Searching for bail bonds Tarrant County, Arlington, Fort Worth, Burleson may be the first thing you do after you find out a loved one has been arrested. According to the Tarrant County, Arlington, Fort Worth, Burleson Police Department, over 107,000 crimes were committed in the city of Tarrant County, Arlington, Fort Worth, Burleson in 2022. The number of families affected by these arrests is astronomical. What would you do if this affected your family? This can be a tumultuous and emotional time. Getting your loved one home as soon as possible would be at the top of your priority list. Liberty Bail Bonds understands the frustration and confusion that can come from not knowing where to begin or what is happening.
One of the best things you can do for your family member is to become educated on some of the more common criminal justice system terms. This will allow you to understand the process your loved one is going through and how you can best help them through that journey. In the following article, you will find several common terms, as they pertain to bail, that should get you up to speed quickly.
Defendant – A “defendant” is a person that is being accused of committing a crime. This is the person who will go through the process of an arraignment (see below).
Felony – a major criminal offense, in which bail is typically set very high.
Incarceration – when a person is confined in prison.
Misdemeanor – a criminal offense; less severe than a felony. Consequences of a “misdemeanor” are lesser sentences than a felony and may be resolved with community service or a fine.
Warrant – A writ from a judge, permitting law enforcement to take a specific action. Actions include an arrest, seizing property, or searching a location.
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Affidavit – a written statement or oath used in court, with facts of the case.
Arraignment – a defendant’s initial appearance in court, in which charges are read and a defendant makes a plea (see below).
Criminal History – a record of a person’s individual criminal history, which can be used as a factor in a judge’s determination of bail.
Exoneration – “exoneration” is when a person is cleared of the crime(s) of which they were accused.
Forfeiture – “forfeiture” occurs when a defendant does not show up to a court date, and the bail bondsman is responsible for paying the entirety of the bail bond face amount.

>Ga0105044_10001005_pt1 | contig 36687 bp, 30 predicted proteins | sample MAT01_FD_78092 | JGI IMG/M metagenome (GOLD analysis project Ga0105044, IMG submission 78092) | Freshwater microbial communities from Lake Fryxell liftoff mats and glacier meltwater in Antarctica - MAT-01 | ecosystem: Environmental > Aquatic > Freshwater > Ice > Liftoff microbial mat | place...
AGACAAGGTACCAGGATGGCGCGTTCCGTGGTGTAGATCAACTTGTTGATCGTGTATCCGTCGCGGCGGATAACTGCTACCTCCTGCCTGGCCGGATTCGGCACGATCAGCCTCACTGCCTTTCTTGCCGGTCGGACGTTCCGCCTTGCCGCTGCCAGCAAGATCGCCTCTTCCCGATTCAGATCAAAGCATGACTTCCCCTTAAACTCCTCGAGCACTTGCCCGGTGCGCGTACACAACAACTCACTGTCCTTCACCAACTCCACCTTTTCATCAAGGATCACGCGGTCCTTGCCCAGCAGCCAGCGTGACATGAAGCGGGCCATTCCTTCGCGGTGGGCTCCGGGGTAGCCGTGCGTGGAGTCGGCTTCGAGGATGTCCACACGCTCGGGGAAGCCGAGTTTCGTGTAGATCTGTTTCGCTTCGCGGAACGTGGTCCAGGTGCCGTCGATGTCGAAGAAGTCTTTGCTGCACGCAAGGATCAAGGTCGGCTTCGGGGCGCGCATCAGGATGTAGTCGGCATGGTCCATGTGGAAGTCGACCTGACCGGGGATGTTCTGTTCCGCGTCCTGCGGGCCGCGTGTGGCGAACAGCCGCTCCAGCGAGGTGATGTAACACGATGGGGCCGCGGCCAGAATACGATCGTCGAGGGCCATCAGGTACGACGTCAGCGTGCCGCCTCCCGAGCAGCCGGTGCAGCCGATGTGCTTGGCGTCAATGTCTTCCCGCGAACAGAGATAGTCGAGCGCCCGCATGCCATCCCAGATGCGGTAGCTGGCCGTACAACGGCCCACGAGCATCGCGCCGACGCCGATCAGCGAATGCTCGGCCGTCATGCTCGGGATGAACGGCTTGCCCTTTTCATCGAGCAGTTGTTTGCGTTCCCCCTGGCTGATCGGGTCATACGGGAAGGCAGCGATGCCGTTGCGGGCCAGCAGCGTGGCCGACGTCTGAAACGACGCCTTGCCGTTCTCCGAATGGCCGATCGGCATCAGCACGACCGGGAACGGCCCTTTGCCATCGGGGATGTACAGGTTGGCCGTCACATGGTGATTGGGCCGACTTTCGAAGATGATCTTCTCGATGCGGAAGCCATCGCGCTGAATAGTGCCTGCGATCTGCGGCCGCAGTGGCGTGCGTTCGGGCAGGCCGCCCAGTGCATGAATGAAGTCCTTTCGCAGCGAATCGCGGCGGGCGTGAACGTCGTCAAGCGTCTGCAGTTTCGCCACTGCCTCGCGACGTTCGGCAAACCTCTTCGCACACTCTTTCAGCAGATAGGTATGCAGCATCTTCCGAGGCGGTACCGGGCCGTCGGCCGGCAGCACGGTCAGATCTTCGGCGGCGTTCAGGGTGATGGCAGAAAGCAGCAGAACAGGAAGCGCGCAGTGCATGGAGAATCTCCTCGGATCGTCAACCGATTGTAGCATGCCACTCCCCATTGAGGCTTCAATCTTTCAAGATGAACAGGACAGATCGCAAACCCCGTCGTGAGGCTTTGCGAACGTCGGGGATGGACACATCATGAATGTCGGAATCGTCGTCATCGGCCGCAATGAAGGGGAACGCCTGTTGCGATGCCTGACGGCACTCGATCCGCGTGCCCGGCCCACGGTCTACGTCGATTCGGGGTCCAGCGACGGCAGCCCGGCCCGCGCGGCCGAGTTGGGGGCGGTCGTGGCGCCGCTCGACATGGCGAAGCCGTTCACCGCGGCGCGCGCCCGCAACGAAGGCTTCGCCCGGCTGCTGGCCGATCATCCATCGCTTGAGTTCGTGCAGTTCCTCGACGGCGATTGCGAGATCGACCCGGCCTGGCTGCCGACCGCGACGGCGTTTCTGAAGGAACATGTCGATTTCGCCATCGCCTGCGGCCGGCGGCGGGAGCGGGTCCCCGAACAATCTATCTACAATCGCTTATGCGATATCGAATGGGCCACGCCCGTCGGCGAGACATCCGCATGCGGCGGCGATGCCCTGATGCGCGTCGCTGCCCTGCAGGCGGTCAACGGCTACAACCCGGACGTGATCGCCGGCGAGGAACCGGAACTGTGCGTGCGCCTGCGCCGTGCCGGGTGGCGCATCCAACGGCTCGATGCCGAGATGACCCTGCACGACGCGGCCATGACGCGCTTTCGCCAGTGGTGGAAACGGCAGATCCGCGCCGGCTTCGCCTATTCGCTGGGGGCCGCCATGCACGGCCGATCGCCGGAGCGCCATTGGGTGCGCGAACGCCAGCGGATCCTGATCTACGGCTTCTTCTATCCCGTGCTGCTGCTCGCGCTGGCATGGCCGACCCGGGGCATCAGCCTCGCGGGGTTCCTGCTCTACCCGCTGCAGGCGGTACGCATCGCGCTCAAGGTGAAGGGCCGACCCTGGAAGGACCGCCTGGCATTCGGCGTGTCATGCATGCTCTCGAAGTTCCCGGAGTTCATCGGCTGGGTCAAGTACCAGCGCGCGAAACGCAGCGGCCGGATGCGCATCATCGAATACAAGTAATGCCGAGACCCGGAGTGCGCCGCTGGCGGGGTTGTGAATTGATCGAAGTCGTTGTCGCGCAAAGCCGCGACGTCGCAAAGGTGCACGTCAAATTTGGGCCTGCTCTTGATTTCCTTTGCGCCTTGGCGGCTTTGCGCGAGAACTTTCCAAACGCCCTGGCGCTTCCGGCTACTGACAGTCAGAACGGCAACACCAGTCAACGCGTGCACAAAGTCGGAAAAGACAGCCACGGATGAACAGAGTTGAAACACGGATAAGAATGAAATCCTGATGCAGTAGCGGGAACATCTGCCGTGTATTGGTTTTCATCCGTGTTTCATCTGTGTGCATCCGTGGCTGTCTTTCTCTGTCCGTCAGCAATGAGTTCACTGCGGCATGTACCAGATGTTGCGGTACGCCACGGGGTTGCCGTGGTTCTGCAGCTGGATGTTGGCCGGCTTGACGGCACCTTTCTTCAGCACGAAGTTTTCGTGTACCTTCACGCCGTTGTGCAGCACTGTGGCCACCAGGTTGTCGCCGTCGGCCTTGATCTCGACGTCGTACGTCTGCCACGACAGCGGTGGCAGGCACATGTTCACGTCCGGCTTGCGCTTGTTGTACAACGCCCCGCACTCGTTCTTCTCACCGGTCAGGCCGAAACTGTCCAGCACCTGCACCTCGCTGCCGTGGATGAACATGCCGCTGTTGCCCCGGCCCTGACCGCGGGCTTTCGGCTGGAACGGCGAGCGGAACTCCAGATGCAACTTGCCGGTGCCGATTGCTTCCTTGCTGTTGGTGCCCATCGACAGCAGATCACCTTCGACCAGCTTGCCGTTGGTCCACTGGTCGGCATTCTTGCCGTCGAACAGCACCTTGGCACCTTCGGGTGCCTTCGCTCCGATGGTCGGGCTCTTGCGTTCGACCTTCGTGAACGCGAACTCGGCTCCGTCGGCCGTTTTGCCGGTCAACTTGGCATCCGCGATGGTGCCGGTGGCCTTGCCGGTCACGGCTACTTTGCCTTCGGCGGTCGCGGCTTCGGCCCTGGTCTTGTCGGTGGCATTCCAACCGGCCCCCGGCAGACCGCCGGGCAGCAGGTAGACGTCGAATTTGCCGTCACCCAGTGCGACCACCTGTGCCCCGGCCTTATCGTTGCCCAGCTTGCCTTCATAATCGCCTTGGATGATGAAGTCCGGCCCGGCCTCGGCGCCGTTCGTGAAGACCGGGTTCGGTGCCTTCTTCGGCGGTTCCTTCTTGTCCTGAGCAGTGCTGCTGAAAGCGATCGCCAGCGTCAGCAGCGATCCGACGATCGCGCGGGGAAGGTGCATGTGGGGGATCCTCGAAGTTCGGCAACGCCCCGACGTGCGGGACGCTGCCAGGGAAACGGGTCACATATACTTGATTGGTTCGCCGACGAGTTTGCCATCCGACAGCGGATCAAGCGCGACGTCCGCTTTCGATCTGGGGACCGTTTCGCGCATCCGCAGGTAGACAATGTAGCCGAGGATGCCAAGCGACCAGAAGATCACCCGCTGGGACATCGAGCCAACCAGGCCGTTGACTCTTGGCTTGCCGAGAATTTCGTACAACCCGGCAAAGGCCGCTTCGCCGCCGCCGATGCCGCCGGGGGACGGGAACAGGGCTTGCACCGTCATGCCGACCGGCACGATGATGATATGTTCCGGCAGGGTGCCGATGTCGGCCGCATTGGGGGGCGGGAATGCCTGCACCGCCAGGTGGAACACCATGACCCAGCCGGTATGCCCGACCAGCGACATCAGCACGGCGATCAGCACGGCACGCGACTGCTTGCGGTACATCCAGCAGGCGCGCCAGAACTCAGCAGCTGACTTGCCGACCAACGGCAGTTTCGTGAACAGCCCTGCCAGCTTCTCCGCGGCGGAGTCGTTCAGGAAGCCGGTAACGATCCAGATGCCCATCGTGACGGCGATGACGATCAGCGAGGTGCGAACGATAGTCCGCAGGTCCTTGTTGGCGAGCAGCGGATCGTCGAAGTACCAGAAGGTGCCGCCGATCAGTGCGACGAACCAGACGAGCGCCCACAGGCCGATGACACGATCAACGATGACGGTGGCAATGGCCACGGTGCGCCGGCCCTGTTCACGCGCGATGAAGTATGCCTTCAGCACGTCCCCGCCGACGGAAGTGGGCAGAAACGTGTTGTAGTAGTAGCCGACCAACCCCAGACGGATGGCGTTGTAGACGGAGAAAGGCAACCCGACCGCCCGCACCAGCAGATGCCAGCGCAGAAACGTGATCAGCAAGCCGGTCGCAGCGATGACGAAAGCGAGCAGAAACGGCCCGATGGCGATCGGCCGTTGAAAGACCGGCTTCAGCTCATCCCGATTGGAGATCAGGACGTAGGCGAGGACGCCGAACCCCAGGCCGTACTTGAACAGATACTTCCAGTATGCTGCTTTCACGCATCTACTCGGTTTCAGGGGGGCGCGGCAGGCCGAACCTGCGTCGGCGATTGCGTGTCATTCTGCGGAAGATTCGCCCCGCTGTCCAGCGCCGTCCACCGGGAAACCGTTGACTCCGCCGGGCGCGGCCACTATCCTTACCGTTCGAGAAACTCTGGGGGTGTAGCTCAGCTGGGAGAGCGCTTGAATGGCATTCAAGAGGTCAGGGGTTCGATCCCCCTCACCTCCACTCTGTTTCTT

Plea – defendants make a “plea” of guilty, not guilty, or nolo contendere (accepts conviction but does not plead guilty) to the charges accused of them at an arraignment (see above).
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Bail – “Bail” is the amount of money that may be set by a judge, that needs to be paid before a person can be released from jail to await trial. Judges consider many factors (ex. criminal history, see above), and typically the bail amount will increase as the severity of the crime increases.
Bail Bonds – “bail bonds” are a written agreement between bail bondsmen and defendants that the defendant will appear in court or the bail bondsman must pay the full amount of bail or forfeit given collateral.
Bail Bondsman – a person who provides bail for a defendant who does not have the means to pay for themself.
Bounty Hunter – a private agent working for bail bondsmen. They capture criminals or fugitives for a fee or “bounty”.
Collateral – anything that the defendant offers as payment to a bail bondsman to guarantee they are paid in full.
Indemnitor – A person that acts as a co-signer for a defendant’s bail bond. They are promising to take on the responsibility of paying a fixed amount, should the defendant not appear in court.
Surety – Any person who takes responsibility for the defendant appearing in court. Bail bondsmen act as a surety when a bail bond is signed.
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The bail process can be overwhelming for family members to understand and begin. The whole process can feel like a whirlwind. Not knowing what to do or how to navigate the judicial system can be unnecessarily overly stressful. Our team is here to help. Available 24/7, 365 days per year, you can count on us to make your bad day a bit more tolerable. It can be helpful to take the time to read and understand the terms above. Should you feel you have more questions than answers, contacting a bail bonds office, such as Liberty Bail Bonds can help.
Liberty Bail Bonds is focused on your family’s needs. It is our mission to get your family member out of jail as quickly as possible, answer any questions you may have, and notify our clients of upcoming court dates. We take the time to get to know our clients, review their information and provide a payment plan if applicable. Most importantly, our office will treat you and your family members with dignity and respect in this time of uncertainty. We keep in contact with our clients, ensuring they understand the requirements of their bail. For any of your Tarrant County, Arlington, Fort Worth, Burleson county bail bonds needs, please don’t hesitate to contact us.
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If a family member should ever find themselves in a Tarrant County, Arlington, Fort Worth, Burleson County Jail, calling the Liberty Bail Bonds office can be a great step in the right direction to getting them out of jail fast. Our licensed bail agents are available 24/7 to offer the best service and best bail bonds we can for your situation. Stay out of Tarrant County, Arlington, Fort Worth, Burleson county jail with the help of our bail bond agency.